Context of Learning:  Linked to our context of Monsters and Dinosaurs we will be using the book The Gruffalo by Julia Donaldson and Axel Scheffler.  The children will be developing their ability to listen and respond to the story, the sequence of the story and explore the setting, characters and theme of the story.   
Success Criteria:  Children will be able to explore the different feelings of the characters by using their facial expressions and words.  
Key Questions:  How is the … feeling?  How do you know?  Why is the … feeling like that?  What is the mouse thinking?  How many words in out sentence?  What is the first word?  What does it begin with?  What do we put at the end of our sentence?
Whole Class teaching
Show pages from the story and discuss how the characters are feelings and why.  Can you use your face to show that feeling? 

Explain that they are going to help to retell the story and that they must become the different characters using their bodies and faces to show how they are feeling.
Retell the story with the children joining in using a drum to indicate when to freeze frame.  Use a microphone to interview the children in role about how they are feeling and why.

Model writing 
Now we have thought about how the characters are feeling we are going to write a thought bubble.  Show the last page of the mouse eating a nut, what is the mouse thinking?  Share with your talk partner, ask children to share their ideas to the class.  Choose a sentence to write, say the sentence, count how many words.  What is the first word?  What sounds can we hear in it?  When we have written the sentence count the words has it got the correct number of words? Reread does it say what we wanted it to say? 

Independent learning activities:
With teacher children to write their own thought bubbles – think, say, write a sentence.
Using their own puppets and the theatre to retell the story.




Planned activities to support learning
Of the Gruffalo

Throughout the week planned activities both adult led and independent for the children to develop their knowledge and understanding of the story further.

  • Drawing other characters using pastels
  • Props to retell the story
  • Puppets and a theatre to retell the story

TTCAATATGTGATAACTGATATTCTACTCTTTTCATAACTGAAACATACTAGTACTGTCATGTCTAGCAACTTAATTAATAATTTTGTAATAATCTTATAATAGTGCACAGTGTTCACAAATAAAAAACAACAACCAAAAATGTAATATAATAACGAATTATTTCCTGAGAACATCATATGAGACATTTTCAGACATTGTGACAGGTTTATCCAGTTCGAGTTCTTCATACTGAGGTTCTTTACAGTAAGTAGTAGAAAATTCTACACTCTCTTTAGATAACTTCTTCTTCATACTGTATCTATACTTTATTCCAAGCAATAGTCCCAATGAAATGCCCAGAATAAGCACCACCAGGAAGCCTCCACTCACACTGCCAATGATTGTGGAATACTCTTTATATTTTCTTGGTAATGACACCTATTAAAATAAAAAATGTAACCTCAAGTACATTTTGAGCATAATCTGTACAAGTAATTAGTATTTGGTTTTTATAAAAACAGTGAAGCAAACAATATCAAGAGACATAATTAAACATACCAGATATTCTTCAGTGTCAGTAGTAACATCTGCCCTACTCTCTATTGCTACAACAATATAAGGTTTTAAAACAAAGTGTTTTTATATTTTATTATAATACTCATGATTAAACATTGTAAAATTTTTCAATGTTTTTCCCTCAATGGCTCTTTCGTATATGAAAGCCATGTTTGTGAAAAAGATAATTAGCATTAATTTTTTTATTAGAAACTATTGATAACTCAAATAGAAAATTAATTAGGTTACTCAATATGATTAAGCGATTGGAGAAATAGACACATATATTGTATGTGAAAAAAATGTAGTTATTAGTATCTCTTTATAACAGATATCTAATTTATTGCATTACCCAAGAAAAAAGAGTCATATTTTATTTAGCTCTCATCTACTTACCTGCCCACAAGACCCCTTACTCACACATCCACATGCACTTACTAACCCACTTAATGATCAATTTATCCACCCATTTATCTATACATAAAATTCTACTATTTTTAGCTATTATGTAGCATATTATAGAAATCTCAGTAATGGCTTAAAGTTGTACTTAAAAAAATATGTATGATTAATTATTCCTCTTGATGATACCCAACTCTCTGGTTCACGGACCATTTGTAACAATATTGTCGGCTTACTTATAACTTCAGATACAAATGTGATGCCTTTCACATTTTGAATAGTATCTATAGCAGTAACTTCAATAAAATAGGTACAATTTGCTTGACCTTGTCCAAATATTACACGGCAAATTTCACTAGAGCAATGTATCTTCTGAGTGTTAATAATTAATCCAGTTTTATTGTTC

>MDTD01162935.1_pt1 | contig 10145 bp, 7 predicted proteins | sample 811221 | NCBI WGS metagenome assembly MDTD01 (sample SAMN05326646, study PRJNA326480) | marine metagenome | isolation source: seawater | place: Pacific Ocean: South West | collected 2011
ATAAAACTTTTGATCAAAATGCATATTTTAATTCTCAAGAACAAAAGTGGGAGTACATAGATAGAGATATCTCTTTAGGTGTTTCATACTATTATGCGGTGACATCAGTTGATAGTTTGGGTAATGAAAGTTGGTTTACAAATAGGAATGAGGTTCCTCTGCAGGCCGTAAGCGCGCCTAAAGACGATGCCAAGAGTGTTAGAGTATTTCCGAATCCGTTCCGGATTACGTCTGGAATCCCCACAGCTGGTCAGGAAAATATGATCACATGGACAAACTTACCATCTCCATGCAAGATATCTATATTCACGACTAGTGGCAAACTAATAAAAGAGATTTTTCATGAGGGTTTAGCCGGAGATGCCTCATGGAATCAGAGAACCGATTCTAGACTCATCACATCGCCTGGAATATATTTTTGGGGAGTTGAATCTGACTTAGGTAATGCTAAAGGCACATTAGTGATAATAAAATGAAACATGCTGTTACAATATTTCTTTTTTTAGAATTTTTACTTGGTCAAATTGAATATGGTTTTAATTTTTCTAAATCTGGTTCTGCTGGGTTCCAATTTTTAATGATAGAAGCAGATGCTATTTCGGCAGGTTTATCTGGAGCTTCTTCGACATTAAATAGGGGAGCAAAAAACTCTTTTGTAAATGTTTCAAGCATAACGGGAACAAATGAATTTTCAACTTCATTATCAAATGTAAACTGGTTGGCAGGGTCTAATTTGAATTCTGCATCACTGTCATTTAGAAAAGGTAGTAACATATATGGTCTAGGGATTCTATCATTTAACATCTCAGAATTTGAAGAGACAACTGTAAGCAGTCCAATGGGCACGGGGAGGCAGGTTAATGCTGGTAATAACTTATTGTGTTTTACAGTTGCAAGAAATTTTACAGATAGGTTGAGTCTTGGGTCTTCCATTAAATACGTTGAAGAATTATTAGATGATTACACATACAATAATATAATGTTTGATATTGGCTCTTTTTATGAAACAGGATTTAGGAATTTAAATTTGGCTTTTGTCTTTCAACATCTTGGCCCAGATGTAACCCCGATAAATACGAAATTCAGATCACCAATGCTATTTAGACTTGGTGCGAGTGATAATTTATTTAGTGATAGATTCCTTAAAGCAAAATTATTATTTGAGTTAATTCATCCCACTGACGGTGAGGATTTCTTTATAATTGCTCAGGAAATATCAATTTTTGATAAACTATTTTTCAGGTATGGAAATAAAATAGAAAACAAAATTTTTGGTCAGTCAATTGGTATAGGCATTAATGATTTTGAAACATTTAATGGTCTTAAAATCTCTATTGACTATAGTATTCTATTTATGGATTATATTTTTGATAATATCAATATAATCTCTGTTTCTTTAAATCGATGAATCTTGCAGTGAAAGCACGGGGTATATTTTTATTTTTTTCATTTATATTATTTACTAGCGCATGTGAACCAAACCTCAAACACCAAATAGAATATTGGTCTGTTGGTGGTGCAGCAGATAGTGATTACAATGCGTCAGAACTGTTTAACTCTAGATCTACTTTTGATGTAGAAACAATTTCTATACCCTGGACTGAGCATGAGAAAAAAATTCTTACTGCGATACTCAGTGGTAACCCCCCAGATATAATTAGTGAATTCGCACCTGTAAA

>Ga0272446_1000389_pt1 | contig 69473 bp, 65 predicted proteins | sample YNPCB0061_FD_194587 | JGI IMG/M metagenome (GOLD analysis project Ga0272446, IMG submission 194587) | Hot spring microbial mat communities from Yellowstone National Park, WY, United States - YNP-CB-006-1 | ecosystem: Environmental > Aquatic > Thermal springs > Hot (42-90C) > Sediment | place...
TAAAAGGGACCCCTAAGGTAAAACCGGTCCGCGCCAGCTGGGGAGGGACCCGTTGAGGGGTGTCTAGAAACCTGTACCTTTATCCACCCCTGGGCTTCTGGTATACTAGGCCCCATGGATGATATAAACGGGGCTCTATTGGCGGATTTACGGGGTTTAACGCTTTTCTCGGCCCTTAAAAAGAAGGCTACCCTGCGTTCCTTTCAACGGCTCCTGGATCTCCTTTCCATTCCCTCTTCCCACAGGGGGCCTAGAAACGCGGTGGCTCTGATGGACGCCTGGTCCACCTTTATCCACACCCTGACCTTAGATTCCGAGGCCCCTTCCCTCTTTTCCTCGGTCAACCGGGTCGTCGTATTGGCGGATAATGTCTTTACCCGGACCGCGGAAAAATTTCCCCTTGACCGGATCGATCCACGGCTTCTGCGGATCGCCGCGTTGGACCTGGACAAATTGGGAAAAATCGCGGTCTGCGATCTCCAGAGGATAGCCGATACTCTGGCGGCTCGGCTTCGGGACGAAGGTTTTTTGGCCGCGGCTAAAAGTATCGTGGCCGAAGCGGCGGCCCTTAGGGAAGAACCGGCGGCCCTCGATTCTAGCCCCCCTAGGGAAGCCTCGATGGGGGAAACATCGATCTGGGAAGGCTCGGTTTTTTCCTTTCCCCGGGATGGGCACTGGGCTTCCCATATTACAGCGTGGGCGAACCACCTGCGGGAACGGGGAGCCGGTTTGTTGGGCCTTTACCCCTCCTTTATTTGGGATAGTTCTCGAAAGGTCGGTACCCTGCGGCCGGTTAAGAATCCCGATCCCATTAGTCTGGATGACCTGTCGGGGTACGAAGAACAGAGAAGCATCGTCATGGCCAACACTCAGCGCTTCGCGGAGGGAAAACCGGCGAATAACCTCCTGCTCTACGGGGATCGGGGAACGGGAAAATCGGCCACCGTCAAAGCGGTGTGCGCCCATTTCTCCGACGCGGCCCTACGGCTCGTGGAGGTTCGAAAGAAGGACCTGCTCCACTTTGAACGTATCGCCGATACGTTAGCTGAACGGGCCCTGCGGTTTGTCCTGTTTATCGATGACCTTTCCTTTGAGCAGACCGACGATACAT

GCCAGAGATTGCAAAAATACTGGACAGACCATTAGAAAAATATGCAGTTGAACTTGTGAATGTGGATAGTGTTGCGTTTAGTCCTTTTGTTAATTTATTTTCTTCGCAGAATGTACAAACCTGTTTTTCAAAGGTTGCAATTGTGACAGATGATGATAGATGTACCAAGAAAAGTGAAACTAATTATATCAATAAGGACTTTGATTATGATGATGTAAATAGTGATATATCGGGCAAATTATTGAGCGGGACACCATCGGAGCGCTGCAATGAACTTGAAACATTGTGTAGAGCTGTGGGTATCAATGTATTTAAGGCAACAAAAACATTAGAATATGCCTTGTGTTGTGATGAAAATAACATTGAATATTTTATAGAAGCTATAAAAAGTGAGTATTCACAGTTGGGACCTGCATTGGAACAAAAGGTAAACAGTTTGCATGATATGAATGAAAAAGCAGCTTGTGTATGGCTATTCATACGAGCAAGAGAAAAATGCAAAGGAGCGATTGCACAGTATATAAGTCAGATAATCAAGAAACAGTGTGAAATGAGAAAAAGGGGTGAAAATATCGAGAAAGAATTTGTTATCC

• Puppet making
  • Book making
  • Using computer programs to draw the Gruffalo and parts of the story
  • www.gruffalo.com
  • Collage a gruffalo
  • Label body parts
  • Created storymaps and used them to retell the story in their own words
  • Using instruments to add sound effects
  • Writing speech bubble for what the characters say throughout the story
  • Learn the Gruffalo song and actions
  • Pairs/snap game using character pictures also children can describe or say a sentence about that character
  • Sand tray – props to retell story
  • Reading The gruffalo’s Child

Whole class teaching sessions

·      The children listened for the repeated phrases and joined in.
·      Shared writing – labeling around the gruffalo how the mouse describes him.  Comparing the mouse and gruffalo. 
·      Explored the theme of who was the scariest creature?  Was the mouse clever?
·      Split into groups, each groups was a different character and we retold the story and the children acted out their part.
·      Learnt The Gruffalo song and made up actions.





II. Guided Writing: Experienced-based




Guided Writing Strategy Guide



Recommended Professional Resources

Corbett, Pie & Julia Strong. (2011). Talk for Writing Across the Curriculum. London: Open University Press.
Corbett, Pie. (2008). Storyteller. London: Scholastic.
Heard, Georgia & Jennifer McDonough. (2009). A Place for Wonder: Reading and Writing Nonfiction in the Primary Grades. Portland, ME: Stenhouse.